I’m a lucky man. Upon occasion I do reflect in my old age on the heaps of cultural and social capital I carry around, or rather that carry me around, elevated perhaps above my true existential worth by flukes of race and gender and the socioeconomic accident of birth.
But I’m also lucky because I am literate, again (accidentally) born into a family who happen to put value on that capacity, and the social and cultural capital that come with it, and who have put lives’ worth of effort into extending this bounty to others. I’m lucky to be the parent of kids who value literacy, too, and seem inclined to do something about this.
A few years back I had a crazy idea, to turn the whole of what we now generally call fourth grade into an extravaganza of reading, all day, every day, gently guided by teacher-coaches and literacy and reading specialists. The idea was to tidy up deficits and get kids into the habit of exploring their interests through the wonders of the written word. I wouldn’t be fussy—comic books, graphic novels, kid lit, are all okay with me, and what better way into STE(A)M-y subjects than through books and other publications on art, mathematics, engineering, and science; and I’m also okay with e-readers and texts like blogs or even short-form social media read on line. By the time the kids were ready for grade five, they’d all be readers, their difficulties identified and in remediation, their interests sparked.
I’m still waiting for a school to call me and say they’ve taken up the challenge I issued in Education Week on this topic, but I still have hopes, and so apparently does one of my own kids.
The kid in question messaged me from college the other night (he’s a senior) and sent me a link to an article of Laurene Powell Jobs’s new school-founding initiative along with some thoughts:
“Revive your 4th grade reading plan? High school is far too late to make an impactful change, unfortunately.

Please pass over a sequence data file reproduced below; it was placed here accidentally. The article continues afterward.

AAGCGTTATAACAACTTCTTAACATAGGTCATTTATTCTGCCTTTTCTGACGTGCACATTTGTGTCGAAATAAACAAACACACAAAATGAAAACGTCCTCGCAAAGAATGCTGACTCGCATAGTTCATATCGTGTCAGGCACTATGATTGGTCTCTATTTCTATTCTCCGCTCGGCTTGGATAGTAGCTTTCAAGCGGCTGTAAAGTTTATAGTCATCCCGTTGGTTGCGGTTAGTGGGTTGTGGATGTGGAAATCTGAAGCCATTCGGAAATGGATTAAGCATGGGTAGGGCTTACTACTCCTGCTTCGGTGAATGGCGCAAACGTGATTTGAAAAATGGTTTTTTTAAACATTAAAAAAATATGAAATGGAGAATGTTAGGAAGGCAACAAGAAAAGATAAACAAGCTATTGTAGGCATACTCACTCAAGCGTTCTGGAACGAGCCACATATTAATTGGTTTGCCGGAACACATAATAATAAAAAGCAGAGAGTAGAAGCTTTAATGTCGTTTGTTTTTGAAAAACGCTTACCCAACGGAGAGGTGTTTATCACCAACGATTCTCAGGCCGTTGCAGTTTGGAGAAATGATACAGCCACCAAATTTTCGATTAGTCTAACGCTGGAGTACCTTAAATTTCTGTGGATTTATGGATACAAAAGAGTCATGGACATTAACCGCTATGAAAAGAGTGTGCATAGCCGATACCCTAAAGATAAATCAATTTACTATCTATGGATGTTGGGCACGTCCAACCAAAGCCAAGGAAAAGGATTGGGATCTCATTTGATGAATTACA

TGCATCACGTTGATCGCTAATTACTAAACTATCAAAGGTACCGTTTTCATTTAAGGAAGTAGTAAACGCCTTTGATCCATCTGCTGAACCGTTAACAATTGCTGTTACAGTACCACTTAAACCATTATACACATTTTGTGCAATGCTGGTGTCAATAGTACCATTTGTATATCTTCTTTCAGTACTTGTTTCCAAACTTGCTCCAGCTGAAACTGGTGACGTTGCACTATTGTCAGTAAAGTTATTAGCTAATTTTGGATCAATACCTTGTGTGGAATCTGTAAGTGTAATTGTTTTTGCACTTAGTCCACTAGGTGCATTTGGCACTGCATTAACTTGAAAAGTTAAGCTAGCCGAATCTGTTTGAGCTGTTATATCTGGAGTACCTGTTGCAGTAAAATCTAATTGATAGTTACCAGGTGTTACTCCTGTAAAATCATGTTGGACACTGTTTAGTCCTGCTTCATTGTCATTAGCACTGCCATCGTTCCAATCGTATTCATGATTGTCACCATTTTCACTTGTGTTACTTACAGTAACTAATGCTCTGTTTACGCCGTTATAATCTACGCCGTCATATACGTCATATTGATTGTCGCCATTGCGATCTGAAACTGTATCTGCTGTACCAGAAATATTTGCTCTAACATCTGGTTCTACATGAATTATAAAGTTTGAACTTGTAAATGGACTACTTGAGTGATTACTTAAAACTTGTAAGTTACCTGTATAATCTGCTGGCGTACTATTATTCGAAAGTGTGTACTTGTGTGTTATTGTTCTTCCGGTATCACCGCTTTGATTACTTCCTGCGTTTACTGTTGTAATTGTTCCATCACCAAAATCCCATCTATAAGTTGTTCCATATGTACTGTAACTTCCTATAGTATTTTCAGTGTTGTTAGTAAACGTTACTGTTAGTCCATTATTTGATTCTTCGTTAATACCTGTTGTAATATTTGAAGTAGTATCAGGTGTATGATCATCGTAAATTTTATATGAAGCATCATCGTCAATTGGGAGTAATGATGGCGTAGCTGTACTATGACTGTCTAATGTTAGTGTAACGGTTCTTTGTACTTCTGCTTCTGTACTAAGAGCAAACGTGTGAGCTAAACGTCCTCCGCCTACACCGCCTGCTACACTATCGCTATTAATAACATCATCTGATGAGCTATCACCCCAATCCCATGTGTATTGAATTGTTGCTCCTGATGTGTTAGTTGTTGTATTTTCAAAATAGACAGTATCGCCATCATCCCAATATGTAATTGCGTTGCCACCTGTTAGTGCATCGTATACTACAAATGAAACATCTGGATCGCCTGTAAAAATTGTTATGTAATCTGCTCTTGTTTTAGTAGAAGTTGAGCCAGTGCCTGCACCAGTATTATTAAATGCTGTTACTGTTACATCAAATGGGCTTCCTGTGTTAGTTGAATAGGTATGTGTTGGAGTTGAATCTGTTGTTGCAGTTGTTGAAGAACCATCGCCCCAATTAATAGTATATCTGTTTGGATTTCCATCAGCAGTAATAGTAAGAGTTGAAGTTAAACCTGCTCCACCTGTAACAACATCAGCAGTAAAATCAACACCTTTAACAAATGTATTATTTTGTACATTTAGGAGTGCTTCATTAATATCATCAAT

“If you care about fundamentals, start early. …How often does one read under supervision? Kids go home, but do we know they’re reading? A classroom centered around books could ensure that nobody passes through without being literate, which is of foundational importance to all other fields.”
And later: “Literacy is the magic bullet that cures everything.”
I haven’t given my fourth-grade idea much though lately, but I think about reading and writing all the time. I thought about it last weekend when I realized that each of the caregivers looking after my aging stepmother finishes her shift by writing out, in long-hand on the pages of a spiral notebook, a lengthy report on the previous hours—quite possibly, over the course of a week, doing more writing than I do, writing that has a life-or-death significance that their elementary school teachers never thought about and that wasn’t, probably, a big part of their nursing training. But there it is. Along with a pretty good-sized stack of those spiral notebooks.
So next time I’m feeling lucky I will add literacy to my list of good fortunes, and I urge readers(!) to do the same. And not just your and my own literacy, but the vast and plentiful literacies of the world around us, literacies that have brought us pleasure, safety, progress, and even the gadgets upon which I write and you read. Appreciate the capacity that gives caregivers a tool for sharing vital information and that gives me a chance to text with a kid away at college who cherishes literacy, too.